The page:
Everything You Need to Know About Fertilizers
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WHEN TO FERTILIZE PLANTS
Soils should be supplemented with fertilizers every so often to replenish nutrients. The nutrients in soil slowly get used up as the plant grows. A good soil usually has enough nutrients to keep your plant happy for some good months. However, over time your plant can die. Months without fertilization can lead to a weak plant more susceptible to other diseases. You should apply them a couple months after repotting, and regularly during the growing season (usually spring/summer). Many plants (such as tropicals) should be fertilized year around, as they have no real dormant period. Use little to no fertilizer for plants during dormant periods.
FERTILIZER NUTRIENTS EXPLAINED
When shopping, somewhere on the packaging you will see three numbers (X-X-X). These three numbers are the % of Nitrogen – Phosphorous – Potassium in the fertilizer. N-P-K are the letter symbols for these elements on the periodic table. These are the primary nutrients that your plant absolutely needs to grow.
(N) Nitrogen – (P) Phosphorous – (K) Potassium
(N)Promotes leaf growth – (P)Promotes root growth – (K)Promotes flowering and fruiting and overall plant health and resilience
The secondary nutrients plants need are calcium, magnesium, and sulfur. There are many micronutrients that are needed in small doses as well. Beneficial bacteria are often added to organic fertilizers to help the plant absorb these nutrients.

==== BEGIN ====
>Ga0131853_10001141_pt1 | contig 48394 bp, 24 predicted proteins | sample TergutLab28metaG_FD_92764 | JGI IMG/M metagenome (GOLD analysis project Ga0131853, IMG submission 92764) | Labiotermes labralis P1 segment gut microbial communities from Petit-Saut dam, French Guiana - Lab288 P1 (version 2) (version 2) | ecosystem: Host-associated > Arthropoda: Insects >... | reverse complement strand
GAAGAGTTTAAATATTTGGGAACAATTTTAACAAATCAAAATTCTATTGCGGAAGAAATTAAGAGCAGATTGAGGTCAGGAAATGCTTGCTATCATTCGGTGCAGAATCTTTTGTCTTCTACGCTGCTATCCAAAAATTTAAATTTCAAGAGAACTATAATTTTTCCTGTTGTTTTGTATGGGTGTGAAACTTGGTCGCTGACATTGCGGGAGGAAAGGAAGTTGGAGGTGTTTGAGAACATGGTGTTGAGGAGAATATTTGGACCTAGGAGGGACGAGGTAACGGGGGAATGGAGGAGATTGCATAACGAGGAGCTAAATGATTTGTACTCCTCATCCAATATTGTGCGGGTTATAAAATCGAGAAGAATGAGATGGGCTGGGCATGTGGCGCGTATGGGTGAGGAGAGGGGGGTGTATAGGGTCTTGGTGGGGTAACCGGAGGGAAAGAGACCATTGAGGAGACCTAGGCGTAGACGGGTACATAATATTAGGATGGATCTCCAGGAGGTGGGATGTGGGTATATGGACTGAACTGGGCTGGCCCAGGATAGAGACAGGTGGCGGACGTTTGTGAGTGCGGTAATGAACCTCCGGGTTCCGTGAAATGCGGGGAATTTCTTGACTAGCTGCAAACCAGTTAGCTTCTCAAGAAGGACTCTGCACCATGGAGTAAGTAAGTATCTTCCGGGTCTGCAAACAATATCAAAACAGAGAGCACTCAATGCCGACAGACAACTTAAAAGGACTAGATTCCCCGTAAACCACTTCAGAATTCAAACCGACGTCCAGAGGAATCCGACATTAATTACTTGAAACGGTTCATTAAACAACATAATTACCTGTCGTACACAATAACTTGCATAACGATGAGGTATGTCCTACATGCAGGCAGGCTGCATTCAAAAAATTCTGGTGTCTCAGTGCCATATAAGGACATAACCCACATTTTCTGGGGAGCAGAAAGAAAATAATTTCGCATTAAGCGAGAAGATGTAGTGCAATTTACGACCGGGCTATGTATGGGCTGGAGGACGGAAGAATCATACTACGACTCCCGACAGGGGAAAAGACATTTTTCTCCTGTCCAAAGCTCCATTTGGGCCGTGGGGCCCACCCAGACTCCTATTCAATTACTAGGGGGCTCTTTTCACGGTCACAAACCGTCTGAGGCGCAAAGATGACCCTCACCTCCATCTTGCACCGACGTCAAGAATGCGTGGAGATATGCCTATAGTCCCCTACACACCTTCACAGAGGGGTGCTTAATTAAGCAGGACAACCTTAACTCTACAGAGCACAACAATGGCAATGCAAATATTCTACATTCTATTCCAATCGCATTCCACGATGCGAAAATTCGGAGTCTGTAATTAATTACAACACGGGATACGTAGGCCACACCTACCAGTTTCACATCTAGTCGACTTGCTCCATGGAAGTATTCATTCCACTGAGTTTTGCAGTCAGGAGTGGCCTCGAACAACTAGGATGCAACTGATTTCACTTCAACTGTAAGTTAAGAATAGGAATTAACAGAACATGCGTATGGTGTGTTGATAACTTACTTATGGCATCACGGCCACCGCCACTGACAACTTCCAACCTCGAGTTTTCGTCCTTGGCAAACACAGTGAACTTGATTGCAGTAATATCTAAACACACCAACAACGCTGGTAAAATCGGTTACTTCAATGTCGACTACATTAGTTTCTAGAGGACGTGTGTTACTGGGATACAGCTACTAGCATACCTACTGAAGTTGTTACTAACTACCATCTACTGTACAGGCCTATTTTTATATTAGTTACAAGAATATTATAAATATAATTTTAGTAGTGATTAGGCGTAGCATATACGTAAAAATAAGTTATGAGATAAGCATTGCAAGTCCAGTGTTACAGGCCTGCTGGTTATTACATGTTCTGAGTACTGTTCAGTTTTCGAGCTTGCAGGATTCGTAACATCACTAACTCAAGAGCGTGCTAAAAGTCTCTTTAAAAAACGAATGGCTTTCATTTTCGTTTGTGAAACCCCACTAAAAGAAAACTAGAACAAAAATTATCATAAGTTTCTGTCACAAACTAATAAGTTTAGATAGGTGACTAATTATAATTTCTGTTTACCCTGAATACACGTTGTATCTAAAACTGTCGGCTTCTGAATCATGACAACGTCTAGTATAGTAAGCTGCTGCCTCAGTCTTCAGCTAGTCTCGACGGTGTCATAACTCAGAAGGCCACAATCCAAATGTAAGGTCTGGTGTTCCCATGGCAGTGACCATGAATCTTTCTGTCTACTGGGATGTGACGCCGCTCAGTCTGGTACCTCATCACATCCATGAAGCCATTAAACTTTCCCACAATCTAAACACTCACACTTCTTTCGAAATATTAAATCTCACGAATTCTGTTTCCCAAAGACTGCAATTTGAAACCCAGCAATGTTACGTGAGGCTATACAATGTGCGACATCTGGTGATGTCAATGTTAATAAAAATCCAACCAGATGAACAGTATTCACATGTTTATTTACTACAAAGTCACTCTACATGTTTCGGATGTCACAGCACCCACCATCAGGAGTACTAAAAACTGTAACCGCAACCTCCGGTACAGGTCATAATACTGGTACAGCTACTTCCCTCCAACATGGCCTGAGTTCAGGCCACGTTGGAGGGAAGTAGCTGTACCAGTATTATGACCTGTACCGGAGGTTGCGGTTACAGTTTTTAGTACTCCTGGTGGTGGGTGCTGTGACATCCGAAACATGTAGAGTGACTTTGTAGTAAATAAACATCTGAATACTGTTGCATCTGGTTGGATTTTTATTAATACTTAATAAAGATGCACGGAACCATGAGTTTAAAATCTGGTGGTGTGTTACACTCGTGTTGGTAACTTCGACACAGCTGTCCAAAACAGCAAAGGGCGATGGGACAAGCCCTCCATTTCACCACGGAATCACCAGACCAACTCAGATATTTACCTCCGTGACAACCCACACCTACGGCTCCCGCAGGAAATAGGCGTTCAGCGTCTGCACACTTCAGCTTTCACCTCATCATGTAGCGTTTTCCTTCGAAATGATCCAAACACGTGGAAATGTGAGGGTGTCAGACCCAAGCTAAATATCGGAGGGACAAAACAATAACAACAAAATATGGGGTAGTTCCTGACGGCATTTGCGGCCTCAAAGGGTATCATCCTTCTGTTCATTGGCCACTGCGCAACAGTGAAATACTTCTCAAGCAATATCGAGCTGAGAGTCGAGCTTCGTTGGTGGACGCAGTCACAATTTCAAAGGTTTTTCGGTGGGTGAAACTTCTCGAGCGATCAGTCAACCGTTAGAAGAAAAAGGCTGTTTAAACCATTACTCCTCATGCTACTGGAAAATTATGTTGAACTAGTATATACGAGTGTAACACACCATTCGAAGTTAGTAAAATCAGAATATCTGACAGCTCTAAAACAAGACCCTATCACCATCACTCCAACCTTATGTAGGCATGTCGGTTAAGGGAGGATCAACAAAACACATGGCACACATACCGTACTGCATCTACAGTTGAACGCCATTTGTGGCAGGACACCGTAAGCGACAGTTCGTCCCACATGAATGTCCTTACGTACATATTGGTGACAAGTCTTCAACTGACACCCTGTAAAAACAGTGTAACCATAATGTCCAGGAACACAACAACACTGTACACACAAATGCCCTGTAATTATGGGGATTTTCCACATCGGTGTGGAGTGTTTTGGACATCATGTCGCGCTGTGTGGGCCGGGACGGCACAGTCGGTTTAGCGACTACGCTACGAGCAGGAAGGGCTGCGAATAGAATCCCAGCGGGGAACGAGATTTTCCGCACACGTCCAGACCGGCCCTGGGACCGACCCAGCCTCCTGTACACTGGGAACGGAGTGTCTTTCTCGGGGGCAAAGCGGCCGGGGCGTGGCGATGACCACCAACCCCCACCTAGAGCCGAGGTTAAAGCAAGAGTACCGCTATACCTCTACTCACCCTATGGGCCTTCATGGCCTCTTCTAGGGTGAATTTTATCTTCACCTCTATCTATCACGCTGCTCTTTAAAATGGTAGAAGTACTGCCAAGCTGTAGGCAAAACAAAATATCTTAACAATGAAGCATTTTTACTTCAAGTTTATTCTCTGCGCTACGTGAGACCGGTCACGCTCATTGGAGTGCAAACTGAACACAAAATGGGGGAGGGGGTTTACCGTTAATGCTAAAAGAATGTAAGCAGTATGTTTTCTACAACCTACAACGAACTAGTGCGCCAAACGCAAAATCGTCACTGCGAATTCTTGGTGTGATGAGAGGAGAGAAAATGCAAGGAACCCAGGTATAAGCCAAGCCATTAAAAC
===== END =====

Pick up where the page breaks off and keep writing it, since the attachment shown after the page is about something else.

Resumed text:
SHOPPING FOR FERTILIZERS
There are two kinds of fertilizers you can buy; organic and chemical fertilizers. To start, I suggest buying a dry (sold in a bag) all-purpose organic fertilizer. See our Shop page for a larger selection of specialty fertilizers for different plants. I don’t recommend chemical ones for a variety of reasons explained in the table below.
I find that most plant shops in my area don’t have a wide selection, which is why I generally shop online. Manure based ones aren’t great since you don’t know what the animal was fed, and liquid organic types are watered down (although a fine option).
Great gardeners often talk about their soil more than anything else. Organic fertilizers enrich soil, and are packed with a large variety of nutrients, which make them superior than chemical fertilizers. Chemical fertilizers work quick and fast, but the trade-offs are not worth it. Chemical fertilizers are incredibly bad for the environment, and buying them is just supporting more destruction of rivers, lakes and oceans!
VISUAL SIGNS OF POOR FERTILIZATION
Results of not enough fertilizer:
- Slow growth
- Weak stems
- Bad resistance to disease and pests
- Flowers are small or poorly colored
- Pale leaves
Results of having too much fertilizer:
- White crust on clay pots and on the surface of the soil
- Malformed leaves
- Scorched looking leaf edges
Use fertilizers high in phosphorus when repotting.